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Science Surprises Again

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Written by   41
1 year ago

Although it is thought that no stones are left untouched in the human body in the anatomical studies carried out in the last 100 years, scientists have recently made another new discovery. The existence of a hypothetical muscle layer in the human jaw has been confirmed for a long time.

The world of science continues to surprise us with each passing day. While we could not even reveal some secrets in our own body, another proof of this has been revealed today. Scientists have announced that a new muscle has been discovered in the human face. It was stated that this new muscle, which can rewrite anatomy books, is located on the back of the cheeks and undertakes the task of fixing the lower jaw.

Scientists led by Szilvia Mezey from the University of Basel in Switzerland stated that the muscle behind the cheeks, which was considered the most prominent of the jaw muscles before the discovery, was thought to be hypothetical and composed of a single deep layer until now. It was explained that the movement of the newly discovered muscle is felt prominently between the cheeks when the teeth are pressed together.

The masseter muscle was thought to consist of layers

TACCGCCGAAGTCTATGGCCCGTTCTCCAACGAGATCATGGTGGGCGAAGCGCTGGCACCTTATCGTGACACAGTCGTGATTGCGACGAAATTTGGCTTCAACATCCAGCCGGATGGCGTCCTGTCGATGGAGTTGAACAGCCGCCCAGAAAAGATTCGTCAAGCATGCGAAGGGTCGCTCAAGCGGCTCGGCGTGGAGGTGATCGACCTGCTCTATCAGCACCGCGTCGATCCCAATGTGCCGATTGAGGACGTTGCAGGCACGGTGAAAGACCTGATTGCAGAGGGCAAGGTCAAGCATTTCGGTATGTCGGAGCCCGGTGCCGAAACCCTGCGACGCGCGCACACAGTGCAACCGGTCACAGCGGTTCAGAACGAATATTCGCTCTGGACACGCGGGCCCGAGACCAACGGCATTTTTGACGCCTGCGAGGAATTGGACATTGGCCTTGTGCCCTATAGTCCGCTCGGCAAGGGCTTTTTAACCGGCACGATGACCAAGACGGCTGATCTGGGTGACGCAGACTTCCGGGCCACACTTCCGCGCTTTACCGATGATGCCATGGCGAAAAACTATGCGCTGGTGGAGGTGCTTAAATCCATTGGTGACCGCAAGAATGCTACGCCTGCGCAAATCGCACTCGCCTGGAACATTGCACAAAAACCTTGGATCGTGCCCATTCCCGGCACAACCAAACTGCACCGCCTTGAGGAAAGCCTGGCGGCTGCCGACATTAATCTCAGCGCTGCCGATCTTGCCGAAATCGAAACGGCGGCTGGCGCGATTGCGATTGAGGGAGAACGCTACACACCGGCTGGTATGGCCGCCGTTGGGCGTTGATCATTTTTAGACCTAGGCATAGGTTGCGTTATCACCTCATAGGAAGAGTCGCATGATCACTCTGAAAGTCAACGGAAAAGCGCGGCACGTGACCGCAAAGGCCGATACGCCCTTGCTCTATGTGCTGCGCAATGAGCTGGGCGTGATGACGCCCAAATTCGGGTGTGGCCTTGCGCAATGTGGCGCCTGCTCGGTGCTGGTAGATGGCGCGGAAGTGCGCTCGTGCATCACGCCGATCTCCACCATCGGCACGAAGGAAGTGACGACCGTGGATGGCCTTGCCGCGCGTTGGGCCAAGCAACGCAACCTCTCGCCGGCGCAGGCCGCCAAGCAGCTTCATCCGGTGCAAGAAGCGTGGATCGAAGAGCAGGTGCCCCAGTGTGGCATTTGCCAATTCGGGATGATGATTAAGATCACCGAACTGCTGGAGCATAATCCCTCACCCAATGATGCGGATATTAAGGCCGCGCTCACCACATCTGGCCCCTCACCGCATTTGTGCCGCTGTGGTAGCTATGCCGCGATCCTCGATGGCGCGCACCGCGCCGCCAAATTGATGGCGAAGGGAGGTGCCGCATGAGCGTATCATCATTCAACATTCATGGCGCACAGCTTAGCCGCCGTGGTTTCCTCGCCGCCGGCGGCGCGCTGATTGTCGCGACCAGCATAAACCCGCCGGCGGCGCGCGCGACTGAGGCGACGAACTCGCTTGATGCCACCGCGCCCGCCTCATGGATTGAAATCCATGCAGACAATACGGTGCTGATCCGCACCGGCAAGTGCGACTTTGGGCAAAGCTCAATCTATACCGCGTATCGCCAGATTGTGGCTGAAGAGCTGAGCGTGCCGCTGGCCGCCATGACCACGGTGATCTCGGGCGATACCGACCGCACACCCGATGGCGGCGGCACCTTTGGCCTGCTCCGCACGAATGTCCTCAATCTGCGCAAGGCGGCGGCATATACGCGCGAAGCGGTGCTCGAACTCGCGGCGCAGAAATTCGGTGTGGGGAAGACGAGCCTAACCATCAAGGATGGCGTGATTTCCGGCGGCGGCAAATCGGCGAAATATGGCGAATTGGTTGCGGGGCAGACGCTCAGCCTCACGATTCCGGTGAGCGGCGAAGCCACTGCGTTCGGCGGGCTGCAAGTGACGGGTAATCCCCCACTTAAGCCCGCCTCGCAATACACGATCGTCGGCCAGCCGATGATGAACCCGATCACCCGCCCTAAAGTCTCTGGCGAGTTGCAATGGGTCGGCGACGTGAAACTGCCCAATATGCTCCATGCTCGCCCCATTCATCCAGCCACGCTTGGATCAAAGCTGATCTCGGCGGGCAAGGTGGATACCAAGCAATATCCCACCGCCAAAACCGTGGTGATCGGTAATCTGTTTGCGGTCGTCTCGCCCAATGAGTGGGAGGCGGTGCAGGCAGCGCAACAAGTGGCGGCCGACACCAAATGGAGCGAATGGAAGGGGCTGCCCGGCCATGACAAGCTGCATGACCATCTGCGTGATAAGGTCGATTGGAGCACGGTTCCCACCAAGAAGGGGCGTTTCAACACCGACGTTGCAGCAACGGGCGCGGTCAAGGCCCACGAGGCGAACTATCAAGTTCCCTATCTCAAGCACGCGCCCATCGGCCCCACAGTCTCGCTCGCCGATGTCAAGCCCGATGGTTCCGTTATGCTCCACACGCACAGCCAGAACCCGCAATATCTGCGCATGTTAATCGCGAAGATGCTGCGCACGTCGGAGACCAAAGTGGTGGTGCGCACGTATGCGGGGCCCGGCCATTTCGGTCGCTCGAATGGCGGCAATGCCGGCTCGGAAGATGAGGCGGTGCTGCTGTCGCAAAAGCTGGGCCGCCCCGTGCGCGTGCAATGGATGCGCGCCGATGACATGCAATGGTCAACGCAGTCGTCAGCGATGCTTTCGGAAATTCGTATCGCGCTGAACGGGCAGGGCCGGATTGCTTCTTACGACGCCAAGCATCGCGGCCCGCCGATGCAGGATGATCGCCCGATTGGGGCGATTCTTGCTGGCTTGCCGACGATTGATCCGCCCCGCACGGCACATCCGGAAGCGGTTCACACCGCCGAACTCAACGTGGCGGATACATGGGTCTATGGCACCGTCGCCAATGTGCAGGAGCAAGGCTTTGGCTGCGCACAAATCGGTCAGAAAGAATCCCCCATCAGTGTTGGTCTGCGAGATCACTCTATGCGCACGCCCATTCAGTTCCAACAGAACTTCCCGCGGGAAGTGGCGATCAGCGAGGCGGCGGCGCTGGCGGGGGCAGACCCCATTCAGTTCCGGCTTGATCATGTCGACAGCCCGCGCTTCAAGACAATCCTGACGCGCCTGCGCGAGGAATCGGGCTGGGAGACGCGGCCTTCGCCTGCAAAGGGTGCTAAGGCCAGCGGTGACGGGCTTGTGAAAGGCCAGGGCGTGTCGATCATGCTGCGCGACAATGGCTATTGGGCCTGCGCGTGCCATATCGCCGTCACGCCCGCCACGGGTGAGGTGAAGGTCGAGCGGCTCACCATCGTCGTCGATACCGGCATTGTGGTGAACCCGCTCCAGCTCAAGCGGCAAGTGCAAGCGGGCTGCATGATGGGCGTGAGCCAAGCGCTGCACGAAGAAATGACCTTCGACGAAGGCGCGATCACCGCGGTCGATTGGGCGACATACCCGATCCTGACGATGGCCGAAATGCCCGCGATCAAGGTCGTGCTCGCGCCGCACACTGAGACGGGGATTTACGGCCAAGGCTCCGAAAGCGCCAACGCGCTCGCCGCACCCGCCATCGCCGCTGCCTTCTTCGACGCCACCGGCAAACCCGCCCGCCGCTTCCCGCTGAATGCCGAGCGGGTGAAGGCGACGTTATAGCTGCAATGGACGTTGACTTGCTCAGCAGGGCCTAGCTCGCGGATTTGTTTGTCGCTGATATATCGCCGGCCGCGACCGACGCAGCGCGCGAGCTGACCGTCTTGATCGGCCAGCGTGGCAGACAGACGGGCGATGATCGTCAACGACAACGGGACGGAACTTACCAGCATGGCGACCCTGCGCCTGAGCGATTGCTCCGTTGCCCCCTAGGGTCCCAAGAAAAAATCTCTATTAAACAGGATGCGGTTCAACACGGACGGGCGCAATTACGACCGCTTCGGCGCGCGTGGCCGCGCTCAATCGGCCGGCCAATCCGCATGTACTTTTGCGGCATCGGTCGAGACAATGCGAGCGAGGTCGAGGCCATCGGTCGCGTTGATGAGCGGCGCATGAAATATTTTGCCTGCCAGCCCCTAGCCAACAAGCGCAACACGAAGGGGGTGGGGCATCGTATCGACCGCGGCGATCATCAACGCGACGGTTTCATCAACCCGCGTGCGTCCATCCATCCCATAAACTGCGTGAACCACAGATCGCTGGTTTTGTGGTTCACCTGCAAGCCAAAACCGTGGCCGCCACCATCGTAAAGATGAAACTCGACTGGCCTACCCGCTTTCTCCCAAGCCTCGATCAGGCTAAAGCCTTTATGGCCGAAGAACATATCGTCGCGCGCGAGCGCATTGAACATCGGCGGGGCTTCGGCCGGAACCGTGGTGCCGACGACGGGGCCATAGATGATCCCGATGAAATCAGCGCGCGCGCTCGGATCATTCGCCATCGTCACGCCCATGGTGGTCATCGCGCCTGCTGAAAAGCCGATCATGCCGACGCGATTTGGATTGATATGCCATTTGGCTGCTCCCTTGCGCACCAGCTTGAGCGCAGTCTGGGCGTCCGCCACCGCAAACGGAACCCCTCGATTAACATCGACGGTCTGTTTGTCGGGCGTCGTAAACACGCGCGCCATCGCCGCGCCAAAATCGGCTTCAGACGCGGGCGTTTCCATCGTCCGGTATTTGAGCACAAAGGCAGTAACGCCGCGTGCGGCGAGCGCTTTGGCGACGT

The study, published December 2 in the Annals of Anatomy, described the structure of the masseter muscle, one of the masticatory muscles, as a structure formed in the third and deeper layer. Dr. In his statement, Mezey said that this deep part of the masseter muscle can be more clearly distinguished from the other two layers in terms of function.

Other previous studies suggested that the masseter muscle may have three layers. But scientists noted that these early explanations were "highly inconsistent." Scientists, the new study examined the muscles of 24 individuals. Twelve of these individuals were deceased individuals who had donated their bodies to science.

This layer, which was discovered as a result of the examination, was named 'Musculus masseter pars coronidea (coronoid part of the masseter)' emphasizing that it is connected to the muscular or 'coronoid' protrusion of the lower jaw. In the team, Dr. Jens Christoph Türp stated that although it is assumed that the anatomical studies conducted in the last 100 years have investigated all kinds of places, the finding is similar to the discovery of a new vertebrate species.

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